In my latest book I feature that stalwart of the UK bus industry, the Leyland Atlanteans. Entering production in 1958, the Atlantean became an established figure for the best part of thirty years, with over 15,000 examples entering service worldwide. It was the first double-deck bus on the UK market to feature the now familiar layout of rear-engine, with the driver sitting alongside a front entrance, ahead of the front axle.

Captured later in life with GM Buses South is No. 7862 (UNA 862S), seen in Piccadilly, Manchester, in January 1996. This AN68A/1R had been new to GMPTE in December 1977. (Leyland Atlanteans, Amberley Publishing)

Prior to that – and indeed for a number of years afterwards – the British double-decker was predominantly front-engined with access mainly via the back of the bus, usually an open-rear platform. In the book’s introduction, I remark that, for some, this is still the perceived layout for a British double-deck bus – no doubt influenced by the longevity of London’s iconic AEC Routemaster. And yet, the rear-engined bus has now been an established feature of British life for over sixty years. And it all began with the Atlantean.

Before the AN68s, there were PDR1/1 and PDR1A/1 models, fitted with a highly distinctive body style, built by CIE themselves on Metal Sections frames. (Leyland Atlanteans, Amberley Publishing)

So why the change in vehicle layout? Well, the main reason is probably one of basic economics. The Atlantean’s radical configuration – along with a newly legalised 30 feet length chassis – allowed for a higher seating capacity. The new Atlantean could seat up to seventy-eight, while previous, shorter designs accommodated only around fifty-six. Thus a service running, say, every fifteen minutes with a traditional decker could be run once every twenty minutes using new Atlanteans in lesser numbers, without a loss in carrying capacity. And, although not yet then legal on double-deckers, bus operators were without doubt looking towards the day when they could ditch the conductor who collected the fares and have passengers instead paying the driver as they boarded through the front door.

In 1990, Yorkshire Rider acquired nine former London Country Roe-bodied AN68B/1Rs, complementing similar Atlanteans of their own. No. 6430 (KPJ 261W) is seen near the Corn Exchange in central Leeds in April 1996. (Leyland Atlanteans, Amberley Publishing)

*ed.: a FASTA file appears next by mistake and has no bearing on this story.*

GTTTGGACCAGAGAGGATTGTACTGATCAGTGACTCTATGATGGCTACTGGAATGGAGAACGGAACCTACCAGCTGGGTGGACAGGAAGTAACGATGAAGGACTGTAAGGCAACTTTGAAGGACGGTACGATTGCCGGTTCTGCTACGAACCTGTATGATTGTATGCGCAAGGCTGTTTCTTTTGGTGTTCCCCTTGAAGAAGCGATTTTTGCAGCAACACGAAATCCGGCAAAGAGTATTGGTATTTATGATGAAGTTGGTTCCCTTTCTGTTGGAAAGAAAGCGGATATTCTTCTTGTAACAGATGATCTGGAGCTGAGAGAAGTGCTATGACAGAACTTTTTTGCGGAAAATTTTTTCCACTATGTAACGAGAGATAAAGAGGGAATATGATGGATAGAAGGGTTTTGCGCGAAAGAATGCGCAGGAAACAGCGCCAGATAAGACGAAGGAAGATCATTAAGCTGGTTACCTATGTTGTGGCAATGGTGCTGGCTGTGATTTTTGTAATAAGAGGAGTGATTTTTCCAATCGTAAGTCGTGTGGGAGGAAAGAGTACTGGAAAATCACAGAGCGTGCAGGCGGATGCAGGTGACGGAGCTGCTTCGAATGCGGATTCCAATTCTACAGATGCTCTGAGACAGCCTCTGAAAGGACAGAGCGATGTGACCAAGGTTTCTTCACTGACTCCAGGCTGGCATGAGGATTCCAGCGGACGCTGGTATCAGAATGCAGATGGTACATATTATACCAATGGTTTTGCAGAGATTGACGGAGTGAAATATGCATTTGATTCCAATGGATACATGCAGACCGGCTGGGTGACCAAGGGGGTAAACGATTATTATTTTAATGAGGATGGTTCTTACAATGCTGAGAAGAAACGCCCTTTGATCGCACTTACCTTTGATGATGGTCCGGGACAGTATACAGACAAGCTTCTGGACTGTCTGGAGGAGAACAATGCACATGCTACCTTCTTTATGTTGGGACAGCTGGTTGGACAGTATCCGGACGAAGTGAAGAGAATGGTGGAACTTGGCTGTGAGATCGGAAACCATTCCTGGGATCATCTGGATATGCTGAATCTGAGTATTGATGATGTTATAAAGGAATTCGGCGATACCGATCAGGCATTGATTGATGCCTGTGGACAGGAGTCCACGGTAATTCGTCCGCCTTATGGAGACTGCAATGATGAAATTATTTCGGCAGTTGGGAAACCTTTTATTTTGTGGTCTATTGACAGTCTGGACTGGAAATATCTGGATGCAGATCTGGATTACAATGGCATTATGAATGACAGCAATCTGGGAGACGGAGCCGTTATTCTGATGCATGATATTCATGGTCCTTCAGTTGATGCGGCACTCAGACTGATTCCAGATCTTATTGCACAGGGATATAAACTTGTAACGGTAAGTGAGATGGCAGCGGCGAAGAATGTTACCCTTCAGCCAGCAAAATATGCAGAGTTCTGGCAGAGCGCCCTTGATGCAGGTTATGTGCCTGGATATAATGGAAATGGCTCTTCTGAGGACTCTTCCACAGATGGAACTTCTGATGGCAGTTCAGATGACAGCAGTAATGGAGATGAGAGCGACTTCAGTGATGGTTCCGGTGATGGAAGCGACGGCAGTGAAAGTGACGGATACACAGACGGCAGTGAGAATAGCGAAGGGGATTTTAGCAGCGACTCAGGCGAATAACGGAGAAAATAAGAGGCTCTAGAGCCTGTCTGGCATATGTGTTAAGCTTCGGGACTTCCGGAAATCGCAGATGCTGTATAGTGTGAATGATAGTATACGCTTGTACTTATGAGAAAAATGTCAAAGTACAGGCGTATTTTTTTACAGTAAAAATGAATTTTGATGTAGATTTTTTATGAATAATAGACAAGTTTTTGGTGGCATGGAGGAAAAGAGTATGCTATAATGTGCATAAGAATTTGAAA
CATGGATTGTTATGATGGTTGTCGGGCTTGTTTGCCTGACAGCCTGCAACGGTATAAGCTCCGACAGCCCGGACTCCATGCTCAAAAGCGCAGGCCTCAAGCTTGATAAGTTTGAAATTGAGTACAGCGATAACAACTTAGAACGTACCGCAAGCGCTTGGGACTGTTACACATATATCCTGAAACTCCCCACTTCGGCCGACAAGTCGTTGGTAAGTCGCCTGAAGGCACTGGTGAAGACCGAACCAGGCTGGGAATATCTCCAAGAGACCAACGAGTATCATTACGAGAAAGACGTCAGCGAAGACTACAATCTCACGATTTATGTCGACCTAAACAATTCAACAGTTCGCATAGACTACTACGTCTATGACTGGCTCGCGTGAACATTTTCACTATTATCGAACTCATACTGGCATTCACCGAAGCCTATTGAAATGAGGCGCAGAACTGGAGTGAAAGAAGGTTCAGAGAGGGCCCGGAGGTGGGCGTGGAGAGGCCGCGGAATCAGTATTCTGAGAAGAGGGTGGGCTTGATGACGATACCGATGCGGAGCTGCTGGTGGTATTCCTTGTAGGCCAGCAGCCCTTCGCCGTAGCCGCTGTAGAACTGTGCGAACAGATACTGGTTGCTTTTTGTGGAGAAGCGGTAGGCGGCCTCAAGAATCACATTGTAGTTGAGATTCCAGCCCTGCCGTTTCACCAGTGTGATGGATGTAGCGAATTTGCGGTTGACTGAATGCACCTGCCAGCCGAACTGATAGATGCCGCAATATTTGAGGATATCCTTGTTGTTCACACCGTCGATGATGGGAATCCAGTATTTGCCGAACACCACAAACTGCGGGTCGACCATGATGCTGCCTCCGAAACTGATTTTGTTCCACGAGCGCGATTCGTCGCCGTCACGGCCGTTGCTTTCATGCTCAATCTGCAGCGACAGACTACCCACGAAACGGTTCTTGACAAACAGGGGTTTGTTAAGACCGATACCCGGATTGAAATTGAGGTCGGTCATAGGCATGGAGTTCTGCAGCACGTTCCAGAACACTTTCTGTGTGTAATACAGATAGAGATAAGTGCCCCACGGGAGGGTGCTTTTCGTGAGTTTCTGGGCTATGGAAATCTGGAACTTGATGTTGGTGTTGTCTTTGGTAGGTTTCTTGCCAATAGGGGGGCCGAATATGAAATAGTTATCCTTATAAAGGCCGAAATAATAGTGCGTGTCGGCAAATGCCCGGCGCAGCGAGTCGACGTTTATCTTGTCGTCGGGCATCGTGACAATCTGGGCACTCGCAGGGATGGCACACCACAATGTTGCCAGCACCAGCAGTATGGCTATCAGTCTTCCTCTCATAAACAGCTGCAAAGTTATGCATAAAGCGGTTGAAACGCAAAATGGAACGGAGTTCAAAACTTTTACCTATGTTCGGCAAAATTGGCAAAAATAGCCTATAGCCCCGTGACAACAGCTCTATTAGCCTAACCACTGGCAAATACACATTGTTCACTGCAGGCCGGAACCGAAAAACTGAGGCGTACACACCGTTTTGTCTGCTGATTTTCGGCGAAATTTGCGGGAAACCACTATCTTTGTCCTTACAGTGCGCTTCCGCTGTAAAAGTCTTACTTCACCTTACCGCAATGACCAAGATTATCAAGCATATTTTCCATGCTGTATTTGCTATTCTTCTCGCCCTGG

Two years after production started, the Atlantean had a rival in the shape of Daimler’s Fleetline. In some respects Daimler made better work of the concept: for instance, offering a true low-height option, with a dropped rear axle allowing conventional seating on both decks. Leyland conversely relied on a rather convoluted semi-lowbridge upstairs arrangement for the Atlantean. Also, it has to be said that reliability was an issue with some Atlanteans during the 1960s, which was not so much the case with the Fleetline.

The distinctive – even eccentric – style of bodywork specified by Nottingham over the years is well demonstrated by No. 546 (OTO 546M), pictured in Old Market Square in the city in November 1991. (Leyland Atlanteans, Amberley Publishing)

The last new Atlanteans for UK customers entered service in 1984. It was true that, despite several updates over the years, the model was getting a little long-in-the-tooth, when compared with the newer, ‘second generation’ rear-engined double-deckers of the time. However, the Atlantean remained in demand until the end. It would be European noise control legislation that eventually sealed its fate – its O.680 engine being judged to be too loud. Production continued a while longer for export orders, finally ending in 1986. By that time the Atlantean had found favour with operators from the smallest independent to large municipal, National Bus Company and PTE fleets. It was also exported to a variety of countries, including the USA, Singapore, and Iraq.

Hull No. 361 (GAT 200N) – a 1975 AN68/1R with Roe bodywork – takes centre stage in this view near the city’s railway station in August 1992. Alongside is sister vehicle No. 364 (GAT 203N), while an older PDR1A/1, No. 317 (ARH 317K), waits behind. (Leyland Atlanteans, Amberley Publishing)

The book concentrates on the later, ‘twilight’ years of Atlantean operation, focusing on the period from around the end of production, into the 1990s and beyond. Atlanteans of all different sorts and ages are featured, including some that passed into non-PSV use, or were saved for preservation and restored to their former glory. Today, of course, the rear-engined layout has become almost universal for UK double-deckers, with many other models having followed the Atlantean and Fleetline into production. Examples of these include the Bristol VR, the Dennis Dominator, the MCW Metrobus and Leyland’s own later Titan and Olympian chassis (the latter later taken up by Volvo, following their takeover of Leyland); all of this leading into a whole new generation of step-free-access, low-floor vehicles, such as Dennis’s Trident, Volvo’s B7TL and B9TL and the Alexander Dennis Enviro400.

Newcastle Central station in May 1993 forms the backdrop for Busways No. 251 (SCN 251S). (Leyland Atlanteans, Amberley Publishing)

As for my own personal opinion on the Atlantean, well, I’ll admit that I’m a big fan. I can’t claim to have either driven or helped maintain any of them: my regard is purely as an enthusiast and general passenger. There is something almost visceral about the Atlantean: the growl and wail of the engine and the occasional hisses and gurgles from the air-supported brakes and throttle seem to give it a character all of its own. And, when fully cranked up, an Atlantean at speed is truly a thing to behold. So, all aboard for a spirited excursion, to sample a colourful selection of these fine old workhorses.

Howard Wilde's book Leyland Atlanteans is available for purchase now.